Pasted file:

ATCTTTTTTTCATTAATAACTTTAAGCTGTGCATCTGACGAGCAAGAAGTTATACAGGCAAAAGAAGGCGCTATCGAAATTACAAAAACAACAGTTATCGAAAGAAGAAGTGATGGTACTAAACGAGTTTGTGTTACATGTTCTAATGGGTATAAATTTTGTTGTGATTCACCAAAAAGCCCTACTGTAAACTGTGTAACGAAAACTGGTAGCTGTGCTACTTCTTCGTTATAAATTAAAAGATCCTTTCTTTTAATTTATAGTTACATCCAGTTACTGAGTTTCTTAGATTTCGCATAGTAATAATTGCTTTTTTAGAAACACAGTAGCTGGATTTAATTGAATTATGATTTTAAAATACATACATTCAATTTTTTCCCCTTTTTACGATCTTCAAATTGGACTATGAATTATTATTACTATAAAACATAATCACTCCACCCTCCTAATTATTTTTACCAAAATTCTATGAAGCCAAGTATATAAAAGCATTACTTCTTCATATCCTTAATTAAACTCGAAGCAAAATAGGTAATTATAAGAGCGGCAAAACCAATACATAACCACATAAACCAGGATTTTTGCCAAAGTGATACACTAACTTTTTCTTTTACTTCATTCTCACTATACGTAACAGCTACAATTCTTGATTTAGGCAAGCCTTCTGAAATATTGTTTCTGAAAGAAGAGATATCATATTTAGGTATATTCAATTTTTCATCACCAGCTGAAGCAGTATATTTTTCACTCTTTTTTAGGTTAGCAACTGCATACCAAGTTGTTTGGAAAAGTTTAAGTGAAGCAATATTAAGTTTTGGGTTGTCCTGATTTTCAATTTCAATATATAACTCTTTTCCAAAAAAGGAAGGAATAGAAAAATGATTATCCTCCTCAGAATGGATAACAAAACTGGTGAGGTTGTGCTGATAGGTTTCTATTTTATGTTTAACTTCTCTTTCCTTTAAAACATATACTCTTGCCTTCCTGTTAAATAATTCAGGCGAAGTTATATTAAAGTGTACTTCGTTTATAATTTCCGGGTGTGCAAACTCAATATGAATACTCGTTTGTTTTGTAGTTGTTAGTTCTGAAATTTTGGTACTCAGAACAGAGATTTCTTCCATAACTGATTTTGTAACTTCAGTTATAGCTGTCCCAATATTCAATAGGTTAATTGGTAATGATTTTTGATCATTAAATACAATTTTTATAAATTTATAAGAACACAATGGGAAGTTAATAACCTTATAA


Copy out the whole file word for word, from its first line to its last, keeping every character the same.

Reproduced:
ATCTTTTTTTCATTAATAACTTTAAGCTGTGCATCTGACGAGCAAGAAGTTATACAGGCAAAAGAAGGCGCTATCGAAATTACAAAAACAACAGTTATCGAAAGAAGAAGTGATGGTACTAAACGAGTTTGTGTTACATGTTCTAATGGGTATAAATTTTGTTGTGATTCACCAAAAAGCCCTACTGTAAACTGTGTAACGAAAACTGGTAGCTGTGCTACTTCTTCGTTATAAATTAAAAGATCCTTTCTTTTAATTTATAGTTACATCCAGTTACTGAGTTTCTTAGATTTCGCATAGTAATAATTGCTTTTTTAGAAACACAGTAGCTGGATTTAATTGAATTATGATTTTAAAATACATACATTCAATTTTTTCCCCTTTTTACGATCTTCAAATTGGACTATGAATTATTATTACTATAAAACATAATCACTCCACCCTCCTAATTATTTTTACCAAAATTCTATGAAGCCAAGTATATAAAAGCATTACTTCTTCATATCCTTAATTAAACTCGAAGCAAAATAGGTAATTATAAGAGCGGCAAAACCAATACATAACCACATAAACCAGGATTTTTGCCAAAGTGATACACTAACTTTTTCTTTTACTTCATTCTCACTATACGTAACAGCTACAATTCTTGATTTAGGCAAGCCTTCTGAAATATTGTTTCTGAAAGAAGAGATATCATATTTAGGTATATTCAATTTTTCATCACCAGCTGAAGCAGTATATTTTTCACTCTTTTTTAGGTTAGCAACTGCATACCAAGTTGTTTGGAAAAGTTTAAGTGAAGCAATATTAAGTTTTGGGTTGTCCTGATTTTCAATTTCAATATATAACTCTTTTCCAAAAAAGGAAGGAATAGAAAAATGATTATCCTCCTCAGAATGGATAACAAAACTGGTGAGGTTGTGCTGATAGGTTTCTATTTTATGTTTAACTTCTCTTTCCTTTAAAACATATACTCTTGCCTTCCTGTTAAATAATTCAGGCGAAGTTATATTAAAGTGTACTTCGTTTATAATTTCCGGGTGTGCAAACTCAATATGAATACTCGTTTGTTTTGTAGTTGTTAGTTCTGAAATTTTGGTACTCAGAACAGAGATTTCTTCCATAACTGATTTTGTAACTTCAGTTATAGCTGTCCCAATATTCAATAGGTTAATTGGTAATGATTTTTGATCATTAAATACAATTTTTATAAATTTATAAGAACACAATGGGAAGTTAATAACCTTATAA